Things Southern Women Say at the Beauty Shop
We all go a little Steel Magnolias when we hit that shampoo bowl.
What is it about a beauty shop (old-school Southern for "salon") that makes sisters of us all? Maybe it's the whir and soothing warmth of the dryers or the pleasant scents of citrus, coconut, and peppermint wafting from all that product. Together, they work some kind of mojo on us. They flip our bonding switch. We'll tell our hairdressers stuff that Mama doesn't even know, and we value Truvy's advice on everything from our shampoo to our husbands.
We might fudge a little when a doctor quizzes us about our daily diet, but we'll confess every last Krispy Kreme to our hairdresser. Why? Because we're hoping she can slim us down with strategically placed fringe around the face. And it might help her formulate a plan of attack if she knows just how many chocolate-covered doughnuts she's dealing with.
All kidding aside, whether you call her a beautician, hairdresser, or stylist (the term you use depends on your generation), the bond between Southern women and our Truvys can be familial and life-long. "My mother's hairdresser even did Mother's hair at the mortuary," wrote one devoted son. "That's friendship. I sent her the most beautiful flowers I could afford to thank her."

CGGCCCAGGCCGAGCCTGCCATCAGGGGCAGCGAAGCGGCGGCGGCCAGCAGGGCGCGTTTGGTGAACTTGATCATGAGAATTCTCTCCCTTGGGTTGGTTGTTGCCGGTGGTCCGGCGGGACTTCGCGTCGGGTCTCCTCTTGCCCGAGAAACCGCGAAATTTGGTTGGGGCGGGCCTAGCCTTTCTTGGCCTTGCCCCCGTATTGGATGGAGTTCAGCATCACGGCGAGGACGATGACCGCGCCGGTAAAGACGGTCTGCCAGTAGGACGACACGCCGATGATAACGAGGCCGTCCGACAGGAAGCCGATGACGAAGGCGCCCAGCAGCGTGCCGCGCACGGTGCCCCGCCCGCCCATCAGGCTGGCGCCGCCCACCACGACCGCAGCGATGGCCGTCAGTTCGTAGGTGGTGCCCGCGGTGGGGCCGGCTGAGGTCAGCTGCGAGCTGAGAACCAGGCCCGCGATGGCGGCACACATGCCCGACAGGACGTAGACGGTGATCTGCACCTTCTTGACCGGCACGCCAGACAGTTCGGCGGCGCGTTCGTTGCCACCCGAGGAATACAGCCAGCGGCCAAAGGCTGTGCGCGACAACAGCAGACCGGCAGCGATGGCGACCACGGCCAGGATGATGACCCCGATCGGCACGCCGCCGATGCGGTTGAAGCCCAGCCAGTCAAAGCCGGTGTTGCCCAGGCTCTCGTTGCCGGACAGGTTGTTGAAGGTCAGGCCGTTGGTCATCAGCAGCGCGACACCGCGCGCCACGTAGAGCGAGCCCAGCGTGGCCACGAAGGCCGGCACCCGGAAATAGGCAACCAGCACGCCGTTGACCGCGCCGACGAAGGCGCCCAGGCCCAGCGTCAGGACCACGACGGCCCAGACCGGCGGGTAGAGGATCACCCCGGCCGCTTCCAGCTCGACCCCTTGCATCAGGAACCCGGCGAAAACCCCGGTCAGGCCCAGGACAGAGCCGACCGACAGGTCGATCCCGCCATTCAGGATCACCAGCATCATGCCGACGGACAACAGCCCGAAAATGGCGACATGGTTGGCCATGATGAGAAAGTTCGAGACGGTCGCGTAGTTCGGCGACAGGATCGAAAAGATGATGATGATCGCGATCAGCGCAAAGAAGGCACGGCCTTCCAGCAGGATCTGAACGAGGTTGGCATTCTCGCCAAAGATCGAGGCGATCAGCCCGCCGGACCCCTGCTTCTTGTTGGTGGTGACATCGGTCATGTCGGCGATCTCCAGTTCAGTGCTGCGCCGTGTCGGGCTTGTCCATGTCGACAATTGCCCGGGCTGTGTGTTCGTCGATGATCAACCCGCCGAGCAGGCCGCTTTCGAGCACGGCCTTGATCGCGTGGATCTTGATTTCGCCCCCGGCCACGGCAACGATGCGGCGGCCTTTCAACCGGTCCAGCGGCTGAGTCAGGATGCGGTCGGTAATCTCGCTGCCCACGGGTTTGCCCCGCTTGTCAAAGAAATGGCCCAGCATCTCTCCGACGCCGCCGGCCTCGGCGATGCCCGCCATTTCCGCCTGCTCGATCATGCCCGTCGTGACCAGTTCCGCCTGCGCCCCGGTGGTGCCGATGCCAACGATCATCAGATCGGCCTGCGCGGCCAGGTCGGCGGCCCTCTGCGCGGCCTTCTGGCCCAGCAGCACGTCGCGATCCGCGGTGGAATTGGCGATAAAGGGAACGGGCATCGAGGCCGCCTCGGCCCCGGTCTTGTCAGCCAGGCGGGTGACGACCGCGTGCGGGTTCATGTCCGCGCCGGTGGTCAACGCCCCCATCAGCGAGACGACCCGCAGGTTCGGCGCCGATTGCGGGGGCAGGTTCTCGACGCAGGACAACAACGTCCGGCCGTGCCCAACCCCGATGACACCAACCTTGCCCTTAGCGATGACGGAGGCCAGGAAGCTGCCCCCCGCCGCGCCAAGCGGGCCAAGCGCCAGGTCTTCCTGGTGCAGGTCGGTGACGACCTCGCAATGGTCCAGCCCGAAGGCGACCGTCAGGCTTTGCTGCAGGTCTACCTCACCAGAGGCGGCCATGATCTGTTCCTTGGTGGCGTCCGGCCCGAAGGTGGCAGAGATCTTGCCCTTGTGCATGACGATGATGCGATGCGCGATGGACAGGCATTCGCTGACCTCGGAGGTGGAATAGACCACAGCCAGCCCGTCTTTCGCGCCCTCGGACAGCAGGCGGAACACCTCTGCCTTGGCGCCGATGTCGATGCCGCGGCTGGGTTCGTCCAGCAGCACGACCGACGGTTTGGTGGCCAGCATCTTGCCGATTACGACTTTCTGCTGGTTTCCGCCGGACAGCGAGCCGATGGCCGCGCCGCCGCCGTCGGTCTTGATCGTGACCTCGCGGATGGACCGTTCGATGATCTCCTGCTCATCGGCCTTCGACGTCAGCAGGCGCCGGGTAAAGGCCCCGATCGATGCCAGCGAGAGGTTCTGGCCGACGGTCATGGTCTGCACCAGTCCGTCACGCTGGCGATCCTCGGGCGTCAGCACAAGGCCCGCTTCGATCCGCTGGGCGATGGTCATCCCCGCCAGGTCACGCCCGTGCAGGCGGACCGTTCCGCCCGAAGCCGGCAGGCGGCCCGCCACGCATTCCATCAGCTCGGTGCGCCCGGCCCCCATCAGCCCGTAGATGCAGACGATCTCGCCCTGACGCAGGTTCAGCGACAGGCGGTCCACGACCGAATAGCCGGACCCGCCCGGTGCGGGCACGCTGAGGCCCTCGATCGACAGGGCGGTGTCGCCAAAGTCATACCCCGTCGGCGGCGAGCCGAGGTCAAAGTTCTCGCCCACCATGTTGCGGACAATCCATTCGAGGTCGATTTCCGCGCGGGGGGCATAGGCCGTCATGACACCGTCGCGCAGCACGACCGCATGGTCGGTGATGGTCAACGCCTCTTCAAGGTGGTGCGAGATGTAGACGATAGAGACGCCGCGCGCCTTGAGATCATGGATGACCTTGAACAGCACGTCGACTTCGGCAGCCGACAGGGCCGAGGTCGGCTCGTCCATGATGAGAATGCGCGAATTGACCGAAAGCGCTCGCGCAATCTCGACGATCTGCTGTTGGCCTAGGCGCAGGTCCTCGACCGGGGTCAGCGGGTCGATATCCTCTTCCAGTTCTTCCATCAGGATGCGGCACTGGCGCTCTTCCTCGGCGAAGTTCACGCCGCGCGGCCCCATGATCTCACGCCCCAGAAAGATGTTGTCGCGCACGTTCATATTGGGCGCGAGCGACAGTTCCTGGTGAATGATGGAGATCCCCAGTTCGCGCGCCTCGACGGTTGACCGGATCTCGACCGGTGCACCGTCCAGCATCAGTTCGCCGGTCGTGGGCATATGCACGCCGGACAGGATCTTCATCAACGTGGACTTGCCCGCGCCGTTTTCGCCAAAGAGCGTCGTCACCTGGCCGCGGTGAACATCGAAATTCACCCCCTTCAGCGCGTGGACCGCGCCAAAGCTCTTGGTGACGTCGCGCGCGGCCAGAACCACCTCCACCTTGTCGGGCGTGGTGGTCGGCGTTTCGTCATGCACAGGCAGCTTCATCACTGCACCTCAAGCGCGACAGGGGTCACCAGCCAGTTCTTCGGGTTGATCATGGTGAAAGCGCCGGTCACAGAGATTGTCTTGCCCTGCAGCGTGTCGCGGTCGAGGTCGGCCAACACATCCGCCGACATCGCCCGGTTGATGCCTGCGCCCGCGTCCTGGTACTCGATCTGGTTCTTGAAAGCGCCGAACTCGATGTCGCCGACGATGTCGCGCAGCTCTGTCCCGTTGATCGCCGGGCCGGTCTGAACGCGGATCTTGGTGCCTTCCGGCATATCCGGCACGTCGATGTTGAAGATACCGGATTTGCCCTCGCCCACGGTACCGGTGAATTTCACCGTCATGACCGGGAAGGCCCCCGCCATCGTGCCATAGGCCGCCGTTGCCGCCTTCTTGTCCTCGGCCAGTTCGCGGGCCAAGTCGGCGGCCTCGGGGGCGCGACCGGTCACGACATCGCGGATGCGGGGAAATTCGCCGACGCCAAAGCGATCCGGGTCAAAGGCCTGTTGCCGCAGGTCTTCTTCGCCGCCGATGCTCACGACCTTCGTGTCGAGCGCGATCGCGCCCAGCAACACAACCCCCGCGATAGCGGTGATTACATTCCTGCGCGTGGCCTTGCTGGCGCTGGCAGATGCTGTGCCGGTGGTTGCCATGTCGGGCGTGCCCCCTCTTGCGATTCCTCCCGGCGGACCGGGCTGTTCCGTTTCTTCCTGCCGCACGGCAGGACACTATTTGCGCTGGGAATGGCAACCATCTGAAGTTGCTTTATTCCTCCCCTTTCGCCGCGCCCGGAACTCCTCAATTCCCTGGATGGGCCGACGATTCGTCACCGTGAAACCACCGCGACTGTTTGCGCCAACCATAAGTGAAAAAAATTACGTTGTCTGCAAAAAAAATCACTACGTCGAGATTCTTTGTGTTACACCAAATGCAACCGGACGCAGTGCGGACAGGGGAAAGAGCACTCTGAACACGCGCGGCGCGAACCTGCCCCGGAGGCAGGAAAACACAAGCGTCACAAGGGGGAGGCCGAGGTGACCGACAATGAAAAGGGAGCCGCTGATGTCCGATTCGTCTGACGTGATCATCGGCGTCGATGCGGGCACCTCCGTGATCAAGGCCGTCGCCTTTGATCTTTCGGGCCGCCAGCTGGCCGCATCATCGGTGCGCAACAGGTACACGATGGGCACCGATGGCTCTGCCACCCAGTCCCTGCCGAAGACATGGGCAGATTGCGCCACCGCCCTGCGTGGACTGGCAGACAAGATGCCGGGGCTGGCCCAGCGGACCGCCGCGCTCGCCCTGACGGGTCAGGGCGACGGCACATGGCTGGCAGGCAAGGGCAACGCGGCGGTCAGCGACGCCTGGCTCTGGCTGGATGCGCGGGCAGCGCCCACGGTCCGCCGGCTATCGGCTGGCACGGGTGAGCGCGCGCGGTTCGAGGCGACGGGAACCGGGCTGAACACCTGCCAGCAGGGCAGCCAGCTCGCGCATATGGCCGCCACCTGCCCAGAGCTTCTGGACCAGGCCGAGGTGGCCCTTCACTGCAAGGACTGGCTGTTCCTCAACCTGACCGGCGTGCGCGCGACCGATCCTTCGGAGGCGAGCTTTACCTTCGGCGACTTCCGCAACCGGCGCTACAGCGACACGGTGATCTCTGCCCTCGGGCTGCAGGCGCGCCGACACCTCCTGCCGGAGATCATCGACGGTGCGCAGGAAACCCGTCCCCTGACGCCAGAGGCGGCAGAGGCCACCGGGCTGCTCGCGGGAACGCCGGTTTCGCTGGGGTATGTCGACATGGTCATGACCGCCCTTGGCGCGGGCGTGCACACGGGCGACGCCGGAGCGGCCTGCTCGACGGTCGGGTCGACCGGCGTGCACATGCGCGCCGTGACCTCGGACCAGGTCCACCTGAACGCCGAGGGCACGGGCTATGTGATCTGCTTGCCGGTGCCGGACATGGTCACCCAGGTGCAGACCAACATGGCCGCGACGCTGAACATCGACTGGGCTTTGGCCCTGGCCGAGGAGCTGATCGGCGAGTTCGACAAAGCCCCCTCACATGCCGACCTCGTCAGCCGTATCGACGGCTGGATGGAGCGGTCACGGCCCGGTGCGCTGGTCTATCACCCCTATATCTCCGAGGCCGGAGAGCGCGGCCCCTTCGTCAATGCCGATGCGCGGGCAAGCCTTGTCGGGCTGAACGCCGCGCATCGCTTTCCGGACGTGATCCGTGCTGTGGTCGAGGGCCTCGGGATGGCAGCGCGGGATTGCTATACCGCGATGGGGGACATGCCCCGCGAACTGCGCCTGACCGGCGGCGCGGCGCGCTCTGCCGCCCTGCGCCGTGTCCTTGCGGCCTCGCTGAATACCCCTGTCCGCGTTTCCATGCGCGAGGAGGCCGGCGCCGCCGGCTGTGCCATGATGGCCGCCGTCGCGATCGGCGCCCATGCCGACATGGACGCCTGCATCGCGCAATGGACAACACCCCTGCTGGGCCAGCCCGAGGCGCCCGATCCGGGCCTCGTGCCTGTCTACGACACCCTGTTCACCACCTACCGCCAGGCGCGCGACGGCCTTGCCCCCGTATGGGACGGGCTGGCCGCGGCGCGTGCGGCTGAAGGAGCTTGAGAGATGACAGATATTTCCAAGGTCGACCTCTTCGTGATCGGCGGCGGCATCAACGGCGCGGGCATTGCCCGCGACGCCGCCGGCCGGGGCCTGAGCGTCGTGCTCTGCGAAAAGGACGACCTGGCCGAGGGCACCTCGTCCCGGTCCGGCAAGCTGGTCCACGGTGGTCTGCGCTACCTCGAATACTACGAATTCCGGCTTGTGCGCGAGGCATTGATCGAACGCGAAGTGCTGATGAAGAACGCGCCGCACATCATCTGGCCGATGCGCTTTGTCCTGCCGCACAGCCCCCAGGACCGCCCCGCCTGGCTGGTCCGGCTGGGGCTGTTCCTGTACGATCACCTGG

Most beauty shops in the South would be perfectly justified in hoisting a sign that read "Hairstyling & Life Coaching." Sometimes a sister will show up for a blowout with trouble on her mind, and every woman in there will offer helpful advice. Other times . . . we just share the latest gossip. And the requests we make of our Truvys? Have mercy, girl. It's a wonder they don't pull their hair out.
Pay attention next time you're having your roots done. You can pick up some killer salon quotes in your quest for Southern beauty.
What we ask of our Truvys:
"I just love the name of your shop. How'd you come up with Curl Up & Dye?"
"I need my summer colors."
"Tease it big. No, I mean BIG. The higher the hair, the closer to God."
"I need a little root work and a trim."
"It needs more volume."
"It needs a little umph right here."
"Do you think my hair's thinning on top?"
"Honey, just make me look 30 years younger!"
"This hair's got a mind of its own."
"Is the grey worth covering?"
"Time to up my blondage."
- "I want to look JUST like Reba McEntire."
- Response: "Sweetheart, I'm a beautician, not a magician."
- Alternative Response: "Sugar, this is a comb, not a wand."
How we relay all the town gossip while we're at Truvy's:
"Now you didn't hear this from me, but . . ."
"Now this is not to leave this room, but . . ."
"Now this is strictly between us, but . . ."
"If you repeat this, I'll swear you're lying, but . . ."
"Judy's sister's cousin's choir director said that Heather's neighbor and her husband were splitting up because she didn't want to live way out in the boondocks any more."
WATCH: Things You'll Only See At A Southern Wedding
If you want to see Mama'n'em stampede the local beauty shop, just let the date for a big wedding roll around. There won't be enough spaces in the parking lot to accommodate all the ladies.